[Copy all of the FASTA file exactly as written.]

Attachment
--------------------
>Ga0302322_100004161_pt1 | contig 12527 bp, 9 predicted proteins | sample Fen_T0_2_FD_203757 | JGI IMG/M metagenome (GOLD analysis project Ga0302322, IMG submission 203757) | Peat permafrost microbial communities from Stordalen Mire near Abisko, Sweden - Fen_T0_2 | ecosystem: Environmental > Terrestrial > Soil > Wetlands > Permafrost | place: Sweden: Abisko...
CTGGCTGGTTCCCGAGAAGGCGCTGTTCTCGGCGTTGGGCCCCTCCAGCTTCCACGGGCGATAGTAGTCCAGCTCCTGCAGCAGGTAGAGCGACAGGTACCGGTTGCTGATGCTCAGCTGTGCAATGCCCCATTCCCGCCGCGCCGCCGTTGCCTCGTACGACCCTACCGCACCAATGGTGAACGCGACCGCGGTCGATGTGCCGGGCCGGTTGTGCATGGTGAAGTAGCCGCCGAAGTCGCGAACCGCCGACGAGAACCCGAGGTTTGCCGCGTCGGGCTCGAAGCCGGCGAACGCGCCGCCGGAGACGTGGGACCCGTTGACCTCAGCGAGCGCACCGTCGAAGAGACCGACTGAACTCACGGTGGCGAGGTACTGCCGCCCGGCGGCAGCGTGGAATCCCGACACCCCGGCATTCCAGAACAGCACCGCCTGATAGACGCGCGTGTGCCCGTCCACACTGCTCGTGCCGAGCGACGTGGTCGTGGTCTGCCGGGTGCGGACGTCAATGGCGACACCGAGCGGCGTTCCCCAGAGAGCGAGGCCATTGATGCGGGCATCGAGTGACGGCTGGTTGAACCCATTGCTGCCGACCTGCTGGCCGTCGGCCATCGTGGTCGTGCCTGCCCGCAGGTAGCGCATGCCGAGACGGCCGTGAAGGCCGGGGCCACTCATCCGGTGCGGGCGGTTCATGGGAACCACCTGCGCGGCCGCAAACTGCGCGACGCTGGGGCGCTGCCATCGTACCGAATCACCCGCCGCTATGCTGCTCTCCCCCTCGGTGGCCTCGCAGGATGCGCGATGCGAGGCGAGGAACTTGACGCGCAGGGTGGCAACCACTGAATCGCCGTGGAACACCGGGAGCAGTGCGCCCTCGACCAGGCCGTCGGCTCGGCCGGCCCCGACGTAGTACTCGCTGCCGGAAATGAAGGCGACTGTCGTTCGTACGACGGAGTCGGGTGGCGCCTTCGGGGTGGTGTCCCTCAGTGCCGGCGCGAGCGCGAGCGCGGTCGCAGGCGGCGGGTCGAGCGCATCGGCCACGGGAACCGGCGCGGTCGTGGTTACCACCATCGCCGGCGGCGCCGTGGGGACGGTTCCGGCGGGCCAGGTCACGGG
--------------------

>Ga0302322_100004161_pt1 | contig 12527 bp, 9 predicted proteins | sample Fen_T0_2_FD_203757 | JGI IMG/M metagenome (GOLD analysis project Ga0302322, IMG submission 203757) | Peat permafrost microbial communities from Stordalen Mire near Abisko, Sweden - Fen_T0_2 | ecosystem: Environmental > Terrestrial > Soil > Wetlands > Permafrost | place: Sweden: Abisko...
CTGGCTGGTTCCCGAGAAGGCGCTGTTCTCGGCGTTGGGCCCCTCCAGCTTCCACGGGCGATAGTAGTCCAGCTCCTGCAGCAGGTAGAGCGACAGGTACCGGTTGCTGATGCTCAGCTGTGCAATGCCCCATTCCCGCCGCGCCGCCGTTGCCTCGTACGACCCTACCGCACCAATGGTGAACGCGACCGCGGTCGATGTGCCGGGCCGGTTGTGCATGGTGAAGTAGCCGCCGAAGTCGCGAACCGCCGACGAGAACCCGAGGTTTGCCGCGTCGGGCTCGAAGCCGGCGAACGCGCCGCCGGAGACGTGGGACCCGTTGACCTCAGCGAGCGCACCGTCGAAGAGACCGACTGAACTCACGGTGGCGAGGTACTGCCGCCCGGCGGCAGCGTGGAATCCCGACACCCCGGCATTCCAGAACAGCACCGCCTGATAGACGCGCGTGTGCCCGTCCACACTGCTCGTGCCGAGCGACGTGGTCGTGGTCTGCCGGGTGCGGACGTCAATGGCGACACCGAGCGGCGTTCCCCAGAGAGCGAGGCCATTGATGCGGGCATCGAGTGACGGCTGGTTGAACCCATTGCTGCCGACCTGCTGGCCGTCGGCCATCGTGGTCGTGCCTGCCCGCAGGTAGCGCATGCCGAGACGGCCGTGAAGGCCGGGGCCACTCATCCGGTGCGGGCGGTTCATGGGAACCACCTGCGCGGCCGCAAACTGCGCGACGCTGGGGCGCTGCCATCGTACCGAATCACCCGCCGCTATGCTGCTCTCCCCCTCGGTGGCCTCGCAGGATGCGCGATGCGAGGCGAGGAACTTGACGCGCAGGGTGGCAACCACTGAATCGCCGTGGAACACCGGGAGCAGTGCGCCCTCGACCAGGCCGTCGGCTCGGCCGGCCCCGACGTAGTACTCGCTGCCGGAAATGAAGGCGACTGTCGTTCGTACGACGGAGTCGGGTGGCGCCTTCGGGGTGGTGTCCCTCAGTGCCGGCGCGAGCGCGAGCGCGGTCGCAGGCGGCGGGTCGAGCGCATCGGCCACGGGAACCGGCGCGGTCGTGGTTACCACCATCGCCGGCGGCGCCGTGGGGACGGTTCCGGCGGGCCAGGTCACGGG